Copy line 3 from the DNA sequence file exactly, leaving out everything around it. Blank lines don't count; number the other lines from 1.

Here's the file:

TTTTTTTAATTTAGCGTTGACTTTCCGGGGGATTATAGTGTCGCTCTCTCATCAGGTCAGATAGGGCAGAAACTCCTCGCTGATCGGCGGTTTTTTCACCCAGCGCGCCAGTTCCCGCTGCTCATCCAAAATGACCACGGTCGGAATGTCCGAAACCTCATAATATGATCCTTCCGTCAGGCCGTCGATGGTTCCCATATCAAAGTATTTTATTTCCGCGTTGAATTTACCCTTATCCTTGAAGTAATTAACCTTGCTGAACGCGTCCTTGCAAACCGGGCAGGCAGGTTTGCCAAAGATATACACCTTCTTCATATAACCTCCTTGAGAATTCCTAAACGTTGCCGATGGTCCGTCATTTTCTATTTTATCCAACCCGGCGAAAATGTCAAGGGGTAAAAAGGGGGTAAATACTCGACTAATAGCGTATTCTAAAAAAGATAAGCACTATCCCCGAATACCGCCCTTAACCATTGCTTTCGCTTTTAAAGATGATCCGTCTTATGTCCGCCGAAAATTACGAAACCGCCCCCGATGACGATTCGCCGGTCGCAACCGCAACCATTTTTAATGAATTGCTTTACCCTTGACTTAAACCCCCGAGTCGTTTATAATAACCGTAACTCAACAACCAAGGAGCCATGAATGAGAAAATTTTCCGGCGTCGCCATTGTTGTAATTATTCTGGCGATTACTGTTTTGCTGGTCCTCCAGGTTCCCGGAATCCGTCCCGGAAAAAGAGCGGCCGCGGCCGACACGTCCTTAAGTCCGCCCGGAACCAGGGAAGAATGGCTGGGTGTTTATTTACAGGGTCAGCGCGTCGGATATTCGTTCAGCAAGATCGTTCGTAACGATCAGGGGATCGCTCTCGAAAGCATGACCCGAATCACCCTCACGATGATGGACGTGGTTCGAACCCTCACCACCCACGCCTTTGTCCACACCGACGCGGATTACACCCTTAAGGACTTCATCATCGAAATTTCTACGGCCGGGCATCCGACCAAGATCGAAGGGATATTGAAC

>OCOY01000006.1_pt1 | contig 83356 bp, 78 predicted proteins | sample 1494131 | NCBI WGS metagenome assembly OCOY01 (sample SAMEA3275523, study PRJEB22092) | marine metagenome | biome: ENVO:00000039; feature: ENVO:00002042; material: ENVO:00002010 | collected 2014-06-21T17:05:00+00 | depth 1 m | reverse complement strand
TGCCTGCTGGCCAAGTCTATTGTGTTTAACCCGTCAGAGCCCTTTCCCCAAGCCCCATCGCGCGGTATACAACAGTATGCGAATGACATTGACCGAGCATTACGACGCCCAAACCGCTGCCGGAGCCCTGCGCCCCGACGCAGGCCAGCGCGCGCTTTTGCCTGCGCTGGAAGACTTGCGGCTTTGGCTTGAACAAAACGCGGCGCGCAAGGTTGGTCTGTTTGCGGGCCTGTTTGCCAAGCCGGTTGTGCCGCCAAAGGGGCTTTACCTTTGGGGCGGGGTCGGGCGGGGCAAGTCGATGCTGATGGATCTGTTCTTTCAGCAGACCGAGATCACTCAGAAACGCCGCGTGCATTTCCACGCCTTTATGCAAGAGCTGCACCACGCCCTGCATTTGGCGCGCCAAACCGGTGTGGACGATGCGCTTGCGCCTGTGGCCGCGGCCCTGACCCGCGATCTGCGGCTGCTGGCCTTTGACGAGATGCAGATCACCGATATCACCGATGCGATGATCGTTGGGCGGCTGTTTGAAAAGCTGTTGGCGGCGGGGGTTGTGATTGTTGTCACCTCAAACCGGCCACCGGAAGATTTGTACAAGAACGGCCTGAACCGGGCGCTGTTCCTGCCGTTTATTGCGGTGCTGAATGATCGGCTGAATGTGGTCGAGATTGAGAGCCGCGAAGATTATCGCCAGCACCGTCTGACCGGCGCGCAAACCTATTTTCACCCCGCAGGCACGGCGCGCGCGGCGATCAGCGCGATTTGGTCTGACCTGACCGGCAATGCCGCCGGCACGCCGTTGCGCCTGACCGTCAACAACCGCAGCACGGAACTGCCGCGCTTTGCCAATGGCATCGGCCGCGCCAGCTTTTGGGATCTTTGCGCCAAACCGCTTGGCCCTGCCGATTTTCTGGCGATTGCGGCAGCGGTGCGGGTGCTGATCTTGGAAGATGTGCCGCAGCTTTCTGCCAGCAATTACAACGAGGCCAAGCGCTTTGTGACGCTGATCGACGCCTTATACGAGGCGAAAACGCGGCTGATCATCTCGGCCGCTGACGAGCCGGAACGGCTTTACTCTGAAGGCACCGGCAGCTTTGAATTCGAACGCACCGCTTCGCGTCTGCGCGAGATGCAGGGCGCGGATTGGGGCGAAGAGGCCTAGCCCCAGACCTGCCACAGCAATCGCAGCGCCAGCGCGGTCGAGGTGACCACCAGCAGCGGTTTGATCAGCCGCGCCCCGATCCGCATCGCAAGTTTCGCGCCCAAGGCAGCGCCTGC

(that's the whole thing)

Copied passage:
TGCCTGCTGGCCAAGTCTATTGTGTTTAACCCGTCAGAGCCCTTTCCCCAAGCCCCATCGCGCGGTATACAACAGTATGCGAATGACATTGACCGAGCATTACGACGCCCAAACCGCTGCCGGAGCCCTGCGCCCCGACGCAGGCCAGCGCGCGCTTTTGCCTGCGCTGGAAGACTTGCGGCTTTGGCTTGAACAAAACGCGGCGCGCAAGGTTGGTCTGTTTGCGGGCCTGTTTGCCAAGCCGGTTGTGCCGCCAAAGGGGCTTTACCTTTGGGGCGGGGTCGGGCGGGGCAAGTCGATGCTGATGGATCTGTTCTTTCAGCAGACCGAGATCACTCAGAAACGCCGCGTGCATTTCCACGCCTTTATGCAAGAGCTGCACCACGCCCTGCATTTGGCGCGCCAAACCGGTGTGGACGATGCGCTTGCGCCTGTGGCCGCGGCCCTGACCCGCGATCTGCGGCTGCTGGCCTTTGACGAGATGCAGATCACCGATATCACCGATGCGATGATCGTTGGGCGGCTGTTTGAAAAGCTGTTGGCGGCGGGGGTTGTGATTGTTGTCACCTCAAACCGGCCACCGGAAGATTTGTACAAGAACGGCCTGAACCGGGCGCTGTTCCTGCCGTTTATTGCGGTGCTGAATGATCGGCTGAATGTGGTCGAGATTGAGAGCCGCGAAGATTATCGCCAGCACCGTCTGACCGGCGCGCAAACCTATTTTCACCCCGCAGGCACGGCGCGCGCGGCGATCAGCGCGATTTGGTCTGACCTGACCGGCAATGCCGCCGGCACGCCGTTGCGCCTGACCGTCAACAACCGCAGCACGGAACTGCCGCGCTTTGCCAATGGCATCGGCCGCGCCAGCTTTTGGGATCTTTGCGCCAAACCGCTTGGCCCTGCCGATTTTCTGGCGATTGCGGCAGCGGTGCGGGTGCTGATCTTGGAAGATGTGCCGCAGCTTTCTGCCAGCAATTACAACGAGGCCAAGCGCTTTGTGACGCTGATCGACGCCTTATACGAGGCGAAAACGCGGCTGATCATCTCGGCCGCTGACGAGCCGGAACGGCTTTACTCTGAAGGCACCGGCAGCTTTGAATTCGAACGCACCGCTTCGCGTCTGCGCGAGATGCAGGGCGCGGATTGGGGCGAAGAGGCCTAGCCCCAGACCTGCCACAGCAATCGCAGCGCCAGCGCGGTCGAGGTGACCACCAGCAGCGGTTTGATCAGCCGCGCCCCGATCCGCATCGCAAGTTTCGCGCCCAAGGCAGCGCCTGC